Suzy and I arrived in Italy on Thursday. We were originally scheduled to arrive on Saturday, but had been away since April, so when a couple of cheap business class seats opened up on a flight to Rome’s Fiumicino airport we pounced and left two days ahead of our original schedule.
So what to do with two found days in Italy? The farmhouse was occupied, so we had to come up with a Plan B. Somewhere we could relax, overcome jet lag and have an adventure. Where should we set up camp, in a country that has so much to chose from? A nearly thousand mile long peninsula, expanses of coastline, mountains, volcanic islands, forests, medieval fortresses?
So we decided to spend our two day vacation within a vacation ten minutes down the road from the Rome airport, in the village of Fiumicino for which the airport is named. Perhaps that doesn’t sound so adventurous but it promised everything we were looking for. A reasonably priced hotel with wifi so we could stay up with work, good food and some new surroundings.
One of the things Suzy and I love about traveling in Italy is that there is almost always an unexpected adventure around the corner. But we welcome and even encourage the unexpected, which is part of the reason we decided to spend our two bonus days in Italy in Fiumicino, a place we had visited a couple of times before for a good meal, but a place of which we had not really scratched the surface.
Our two day sojourn was certainly not an action-packed adventure ride. We spent a lot of the time catching up on work, catching up on sleep and eating the fresh catch from the village’s fishing fleet. Along the way we managed to create our own adventures, most notably stinking up our hotel with a bag of festering fish that we had stored in our mini fridge. We had planned to visit the impressive Roman ruins at Ostia Antica, the ancient port town of the Eternal City, but time got the better of us. But it’s always good to leave an adventure for your next trip, so stay tuned.
Wanting to mix things up a bit, our final night we opted against another seafood dinner. Earlier that day I had taken a walk around the town, along the strip of privately managed beaches that run south from Fiumicino’s center, in an area called the Isola Sacra. This “island” was created by the Emperor Trajan in the first century A.D. by building the canal that runs through Fiumicino, but enough lessons in history. Along my stroll I came across a restaurant that held promise for our final night’s dinner, a large, modern structure called Provalo (which means “try it”). Underneath the name is what caught my attention – spiedficio or skewer restaurant. What could be better than eating dinner served on spears. Why you can eat and pick your teeth at the same time!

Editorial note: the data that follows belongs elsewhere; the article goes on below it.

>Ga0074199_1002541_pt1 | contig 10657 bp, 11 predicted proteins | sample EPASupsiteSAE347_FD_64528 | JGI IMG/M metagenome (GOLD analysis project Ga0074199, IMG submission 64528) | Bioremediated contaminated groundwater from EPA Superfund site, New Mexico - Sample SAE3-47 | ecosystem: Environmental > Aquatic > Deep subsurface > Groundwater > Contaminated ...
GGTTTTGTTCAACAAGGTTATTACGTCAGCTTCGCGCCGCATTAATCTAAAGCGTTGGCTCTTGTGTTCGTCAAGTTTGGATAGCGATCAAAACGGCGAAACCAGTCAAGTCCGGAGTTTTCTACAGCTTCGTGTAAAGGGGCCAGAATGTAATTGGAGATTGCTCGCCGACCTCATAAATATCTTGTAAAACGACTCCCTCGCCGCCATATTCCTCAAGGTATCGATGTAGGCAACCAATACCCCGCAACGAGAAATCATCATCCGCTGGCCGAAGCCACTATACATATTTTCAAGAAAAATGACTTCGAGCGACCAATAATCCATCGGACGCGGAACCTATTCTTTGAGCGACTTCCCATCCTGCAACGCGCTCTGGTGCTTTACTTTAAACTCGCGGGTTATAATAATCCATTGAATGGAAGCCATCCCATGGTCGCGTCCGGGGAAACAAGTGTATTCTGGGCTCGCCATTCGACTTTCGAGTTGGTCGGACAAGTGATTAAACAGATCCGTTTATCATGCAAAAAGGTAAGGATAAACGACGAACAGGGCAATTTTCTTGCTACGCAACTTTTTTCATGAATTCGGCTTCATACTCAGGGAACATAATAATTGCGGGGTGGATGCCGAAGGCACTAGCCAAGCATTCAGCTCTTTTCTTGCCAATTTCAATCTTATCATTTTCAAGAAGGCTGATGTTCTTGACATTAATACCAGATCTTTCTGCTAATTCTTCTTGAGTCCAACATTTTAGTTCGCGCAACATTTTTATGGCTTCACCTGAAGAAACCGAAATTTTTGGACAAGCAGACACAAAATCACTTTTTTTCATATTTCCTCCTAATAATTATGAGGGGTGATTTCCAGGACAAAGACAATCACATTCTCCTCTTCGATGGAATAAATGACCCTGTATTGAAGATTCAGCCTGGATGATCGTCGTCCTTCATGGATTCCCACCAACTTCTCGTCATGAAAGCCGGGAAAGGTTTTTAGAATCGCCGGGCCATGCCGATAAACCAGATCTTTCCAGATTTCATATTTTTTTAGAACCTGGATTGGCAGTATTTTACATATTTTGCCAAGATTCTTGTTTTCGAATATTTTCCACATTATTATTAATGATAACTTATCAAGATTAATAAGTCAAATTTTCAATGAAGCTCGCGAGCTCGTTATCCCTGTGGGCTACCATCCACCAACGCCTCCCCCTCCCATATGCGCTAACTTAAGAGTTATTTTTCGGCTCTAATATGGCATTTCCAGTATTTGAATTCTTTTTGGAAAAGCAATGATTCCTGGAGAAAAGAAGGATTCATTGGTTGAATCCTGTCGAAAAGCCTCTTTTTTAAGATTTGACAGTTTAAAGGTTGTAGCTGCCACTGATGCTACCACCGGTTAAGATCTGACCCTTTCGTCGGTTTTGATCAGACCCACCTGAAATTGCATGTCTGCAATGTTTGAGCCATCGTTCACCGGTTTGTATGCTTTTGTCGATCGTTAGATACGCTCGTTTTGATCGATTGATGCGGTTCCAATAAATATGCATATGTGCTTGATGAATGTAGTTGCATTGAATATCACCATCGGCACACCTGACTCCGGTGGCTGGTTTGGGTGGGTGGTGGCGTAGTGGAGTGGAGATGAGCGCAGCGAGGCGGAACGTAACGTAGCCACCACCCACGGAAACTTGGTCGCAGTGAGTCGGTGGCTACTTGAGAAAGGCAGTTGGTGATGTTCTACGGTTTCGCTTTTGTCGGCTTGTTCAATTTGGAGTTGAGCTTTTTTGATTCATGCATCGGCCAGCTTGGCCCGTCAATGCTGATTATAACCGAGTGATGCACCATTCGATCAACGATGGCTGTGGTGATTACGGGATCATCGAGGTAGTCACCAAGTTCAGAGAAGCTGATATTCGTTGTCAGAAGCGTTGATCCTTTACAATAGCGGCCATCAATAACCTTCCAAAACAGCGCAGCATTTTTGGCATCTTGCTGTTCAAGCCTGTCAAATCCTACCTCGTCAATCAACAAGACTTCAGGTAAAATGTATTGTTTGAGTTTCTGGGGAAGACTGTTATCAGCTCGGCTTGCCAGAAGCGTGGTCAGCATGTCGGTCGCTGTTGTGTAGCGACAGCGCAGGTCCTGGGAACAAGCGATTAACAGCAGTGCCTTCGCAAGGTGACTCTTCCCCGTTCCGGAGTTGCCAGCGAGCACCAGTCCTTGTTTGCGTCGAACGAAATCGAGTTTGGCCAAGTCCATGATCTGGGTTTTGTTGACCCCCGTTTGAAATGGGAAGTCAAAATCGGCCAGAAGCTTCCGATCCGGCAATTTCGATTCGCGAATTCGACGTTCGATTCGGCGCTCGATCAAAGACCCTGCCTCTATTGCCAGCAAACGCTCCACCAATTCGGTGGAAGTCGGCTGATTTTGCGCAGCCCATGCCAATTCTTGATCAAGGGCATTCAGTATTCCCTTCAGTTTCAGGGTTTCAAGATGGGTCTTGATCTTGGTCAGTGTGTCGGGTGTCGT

Provalo certain proved to be worth a try. With a menu that featured skewers of sausages, skewers of cheeses, fried potatoes cut into a continuous spiral on a skewer and a whole section of arrosticini, grilled meats including lamb, veal, angus and chicken, roasted in a special contraption that allows one to cook a whole slew of skewers at once. Provalo is definitely the place to go when you’re all seafooded out.
But adventure takes many forms, not just eating, and our biggest adventure that evening was our chance encounter with the restaurant’s manager and chef. No promises, but perhaps you’ll be seeing a visit to Via Umbria in the not-too-distant-future by this duo to do a little guest chef stint and to introduce Washington, DC to spiedini and arrosticini.
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The final adventure of our brief stay in Fiumicino was our visit to the beach. For those who have not visited an Italian beach, particularly a crowded public beach like the ones in Fiumicino, which is, after all less than an hour from Rome – think the Rehoboth of the Eternal City – it is an experience worth, well, experiencing. Just be sure to bring plenty of sunscreen and a pair of sandals, because the sand can be hot as lava. Don’t be afraid to give it a try. Each beach is run by a private management, typically a family affair, and rents chairs and umbrellas. You pay an admission fee and rental fee for the chair/umbrella and an attendant will set up your space for you. Most beaches have a private restaurant or snack bar although many beachgoers seem to bring their own picnic lunches.